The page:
More than £340bn has been paid in state benefits to the jobless since Labour came to power in 1997, the Tories will disclose today.
Theresa May, the shadow Work and Pensions Secretary, will accuse Labour of failing to tackle Britain's "dependency culture" despite repeated pledges to reform the welfare system. She will publish a Tory analysis showing more than £106bn has been paid in housing benefit to people out of work since 1997, £92bn in incapacity benefit, £90bn in income support, £36bn in jobseeker's allowance and £20bn in council tax benefit.
In a speech to the Policy Exchange think tank today, Ms May will say: "The benefit bill for Labour's 12 years of welfare dependency totals over £300bn. But the social consequences of this failure have been even greater."
She will cite communities in Britain where more than half of working age adults are unemployed and say that almost one in five children in the UK grow up in households dependent on jobless benefits.
"Worklessness has become a generational problem, passed from father to son, mother to daughter. Report after report has laid out the problems children growing up in workless households face: they are more likely to fail at school, become involved in criminal behaviour, develop addictions to drink and drugs and ultimately end up workless themselves. A vicious cycle has emerged," she will say.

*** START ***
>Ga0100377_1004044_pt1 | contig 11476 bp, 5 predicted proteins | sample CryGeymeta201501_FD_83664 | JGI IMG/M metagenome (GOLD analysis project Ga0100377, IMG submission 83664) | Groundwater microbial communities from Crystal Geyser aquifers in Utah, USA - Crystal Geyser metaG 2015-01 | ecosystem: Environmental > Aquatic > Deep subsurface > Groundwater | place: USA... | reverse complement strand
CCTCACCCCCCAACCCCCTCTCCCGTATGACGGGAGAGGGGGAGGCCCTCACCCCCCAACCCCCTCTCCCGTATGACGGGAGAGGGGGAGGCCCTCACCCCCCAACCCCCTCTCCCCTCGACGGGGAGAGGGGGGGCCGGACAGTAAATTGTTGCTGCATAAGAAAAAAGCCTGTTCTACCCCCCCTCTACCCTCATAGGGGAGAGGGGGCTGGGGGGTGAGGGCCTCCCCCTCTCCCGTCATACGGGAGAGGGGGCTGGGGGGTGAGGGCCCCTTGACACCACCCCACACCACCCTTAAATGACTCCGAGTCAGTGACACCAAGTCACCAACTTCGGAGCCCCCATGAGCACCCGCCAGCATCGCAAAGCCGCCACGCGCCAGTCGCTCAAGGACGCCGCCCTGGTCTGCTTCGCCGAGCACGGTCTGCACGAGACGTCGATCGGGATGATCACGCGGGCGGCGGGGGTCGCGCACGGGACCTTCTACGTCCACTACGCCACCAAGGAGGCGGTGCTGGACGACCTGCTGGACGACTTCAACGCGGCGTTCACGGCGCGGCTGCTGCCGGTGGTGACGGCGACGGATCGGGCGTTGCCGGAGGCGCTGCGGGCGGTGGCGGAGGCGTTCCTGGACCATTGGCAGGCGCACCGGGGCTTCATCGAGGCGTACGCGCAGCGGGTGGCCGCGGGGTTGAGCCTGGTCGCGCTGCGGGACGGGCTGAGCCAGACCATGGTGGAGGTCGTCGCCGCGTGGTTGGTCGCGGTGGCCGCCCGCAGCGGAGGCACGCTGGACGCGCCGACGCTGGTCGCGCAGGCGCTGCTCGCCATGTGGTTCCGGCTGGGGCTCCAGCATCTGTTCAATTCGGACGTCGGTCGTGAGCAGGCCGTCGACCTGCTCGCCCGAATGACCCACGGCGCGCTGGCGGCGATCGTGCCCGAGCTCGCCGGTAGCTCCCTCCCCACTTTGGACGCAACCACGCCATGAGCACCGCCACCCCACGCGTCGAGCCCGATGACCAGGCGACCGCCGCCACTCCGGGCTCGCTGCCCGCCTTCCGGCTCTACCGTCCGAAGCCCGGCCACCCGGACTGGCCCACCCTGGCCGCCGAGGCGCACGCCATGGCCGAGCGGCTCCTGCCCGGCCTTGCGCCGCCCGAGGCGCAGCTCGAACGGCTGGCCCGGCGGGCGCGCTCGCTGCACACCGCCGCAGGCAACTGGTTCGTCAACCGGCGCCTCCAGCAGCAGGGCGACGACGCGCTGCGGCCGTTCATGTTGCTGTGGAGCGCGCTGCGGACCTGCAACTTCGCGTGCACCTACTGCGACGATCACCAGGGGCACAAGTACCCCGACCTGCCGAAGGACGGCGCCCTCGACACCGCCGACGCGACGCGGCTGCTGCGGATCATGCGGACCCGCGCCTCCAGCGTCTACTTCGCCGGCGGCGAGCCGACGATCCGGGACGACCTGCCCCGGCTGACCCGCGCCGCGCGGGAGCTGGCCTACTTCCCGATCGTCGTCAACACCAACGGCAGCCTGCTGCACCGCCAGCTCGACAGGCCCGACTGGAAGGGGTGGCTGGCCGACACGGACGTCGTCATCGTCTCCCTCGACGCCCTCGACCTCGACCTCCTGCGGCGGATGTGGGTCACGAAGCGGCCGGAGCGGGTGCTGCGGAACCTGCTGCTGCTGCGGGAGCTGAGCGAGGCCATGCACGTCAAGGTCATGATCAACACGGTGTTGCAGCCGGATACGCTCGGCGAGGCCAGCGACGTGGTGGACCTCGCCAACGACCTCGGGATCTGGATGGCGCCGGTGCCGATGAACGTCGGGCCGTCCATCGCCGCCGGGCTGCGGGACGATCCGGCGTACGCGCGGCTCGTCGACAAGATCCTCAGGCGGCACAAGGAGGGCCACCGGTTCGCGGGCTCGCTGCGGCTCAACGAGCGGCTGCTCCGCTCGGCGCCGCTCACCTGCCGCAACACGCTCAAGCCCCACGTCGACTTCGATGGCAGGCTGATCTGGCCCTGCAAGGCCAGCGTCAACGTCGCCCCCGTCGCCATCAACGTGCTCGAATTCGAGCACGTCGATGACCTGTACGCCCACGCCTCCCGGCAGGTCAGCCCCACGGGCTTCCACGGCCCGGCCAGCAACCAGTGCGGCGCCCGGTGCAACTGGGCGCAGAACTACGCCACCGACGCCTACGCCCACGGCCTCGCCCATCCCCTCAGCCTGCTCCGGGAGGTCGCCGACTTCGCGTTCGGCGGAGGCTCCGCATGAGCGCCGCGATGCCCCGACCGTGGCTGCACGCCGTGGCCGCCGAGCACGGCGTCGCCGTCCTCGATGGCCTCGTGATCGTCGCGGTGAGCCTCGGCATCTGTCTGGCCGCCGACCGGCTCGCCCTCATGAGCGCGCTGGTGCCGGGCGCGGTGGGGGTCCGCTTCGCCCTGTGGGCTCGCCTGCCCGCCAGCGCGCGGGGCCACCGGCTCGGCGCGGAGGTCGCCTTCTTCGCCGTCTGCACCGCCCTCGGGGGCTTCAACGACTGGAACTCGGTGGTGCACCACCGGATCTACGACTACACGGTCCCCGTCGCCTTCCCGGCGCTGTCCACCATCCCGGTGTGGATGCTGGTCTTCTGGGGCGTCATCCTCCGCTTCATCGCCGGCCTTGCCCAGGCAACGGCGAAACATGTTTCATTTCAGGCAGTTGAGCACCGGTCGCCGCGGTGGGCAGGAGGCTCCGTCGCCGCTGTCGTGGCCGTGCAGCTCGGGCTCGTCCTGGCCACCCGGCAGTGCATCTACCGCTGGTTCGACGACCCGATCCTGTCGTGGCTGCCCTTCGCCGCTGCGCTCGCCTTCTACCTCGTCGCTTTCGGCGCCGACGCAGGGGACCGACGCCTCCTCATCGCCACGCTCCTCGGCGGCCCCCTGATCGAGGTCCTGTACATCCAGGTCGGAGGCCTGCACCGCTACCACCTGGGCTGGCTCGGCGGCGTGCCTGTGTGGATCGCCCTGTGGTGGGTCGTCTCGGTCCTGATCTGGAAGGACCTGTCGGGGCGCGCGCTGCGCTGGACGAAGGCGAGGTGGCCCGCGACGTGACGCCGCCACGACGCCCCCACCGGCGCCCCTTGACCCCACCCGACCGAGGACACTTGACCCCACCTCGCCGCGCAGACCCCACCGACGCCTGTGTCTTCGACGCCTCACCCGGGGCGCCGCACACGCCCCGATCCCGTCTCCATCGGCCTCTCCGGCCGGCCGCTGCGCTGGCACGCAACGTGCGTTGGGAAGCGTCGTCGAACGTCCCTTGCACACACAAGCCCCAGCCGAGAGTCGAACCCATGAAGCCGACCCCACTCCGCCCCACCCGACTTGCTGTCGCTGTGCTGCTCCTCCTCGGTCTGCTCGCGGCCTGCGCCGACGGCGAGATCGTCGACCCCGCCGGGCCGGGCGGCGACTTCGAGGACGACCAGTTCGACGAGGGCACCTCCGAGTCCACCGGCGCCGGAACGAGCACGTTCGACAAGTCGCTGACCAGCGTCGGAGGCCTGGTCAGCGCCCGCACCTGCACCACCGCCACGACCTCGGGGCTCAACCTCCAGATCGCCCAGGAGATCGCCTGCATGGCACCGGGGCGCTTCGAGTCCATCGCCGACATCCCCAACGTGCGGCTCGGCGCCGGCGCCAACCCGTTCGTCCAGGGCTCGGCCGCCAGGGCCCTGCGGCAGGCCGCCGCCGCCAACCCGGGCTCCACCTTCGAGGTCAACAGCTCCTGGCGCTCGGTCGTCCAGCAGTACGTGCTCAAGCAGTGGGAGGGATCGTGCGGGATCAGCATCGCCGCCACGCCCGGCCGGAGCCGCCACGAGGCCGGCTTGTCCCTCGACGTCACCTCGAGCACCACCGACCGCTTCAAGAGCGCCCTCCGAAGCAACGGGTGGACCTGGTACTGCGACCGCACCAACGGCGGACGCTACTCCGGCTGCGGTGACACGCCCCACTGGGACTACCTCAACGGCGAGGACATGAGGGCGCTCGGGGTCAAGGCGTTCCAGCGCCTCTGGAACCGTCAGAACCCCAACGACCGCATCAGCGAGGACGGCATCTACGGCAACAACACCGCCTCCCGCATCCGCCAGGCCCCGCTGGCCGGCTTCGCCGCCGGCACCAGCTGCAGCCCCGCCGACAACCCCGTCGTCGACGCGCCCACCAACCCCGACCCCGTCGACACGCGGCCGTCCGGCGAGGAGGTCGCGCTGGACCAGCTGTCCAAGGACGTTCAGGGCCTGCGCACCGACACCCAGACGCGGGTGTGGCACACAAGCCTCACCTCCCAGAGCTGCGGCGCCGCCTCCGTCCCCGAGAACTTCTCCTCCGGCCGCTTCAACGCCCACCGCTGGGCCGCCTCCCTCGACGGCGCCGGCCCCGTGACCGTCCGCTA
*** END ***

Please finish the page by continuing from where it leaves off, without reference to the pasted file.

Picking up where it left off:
Ms May will add: "The tragedy is that we're talking about real people here, people who feel they have no future, who can't imagine getting a job, who don't know anyone else with a job. Recession or no recession, it makes no difference to their lives. They have been trapped on benefits for as long as they can remember and they can't see any chance of getting out."
But Jim Knight, the Employment Minister, accused the Tories of "utter hypocrisy", claiming that they trebled the number of people on incapacity benefit to keep down the jobless figures during previous recessions. He said: "The Tories would abandon people again today. If Theresa May wants to get serious about tackling worklessness she should stop opposing our £5bn programme to deliver real jobs and help people into work."
Labour insisted that the cost of unemployment benefit was three times higher during the years of Tory rule before 1997 than since.
Official figures published yesterday showed more than one in six UK homes which house at least one person of working age do not have anyone in employment – the highest rate since 1999.
The number of workless households hit 3.3 million in the period from April to June, a rise of 240,000 compared with a year earlier. And a further study by the Chartered Management Institute of almost 46,000 adults, published today, shows women workers are more likely to hold onto their jobs in the recession.
The amount the Tories say has been spent on incapacity benefits since 1997.
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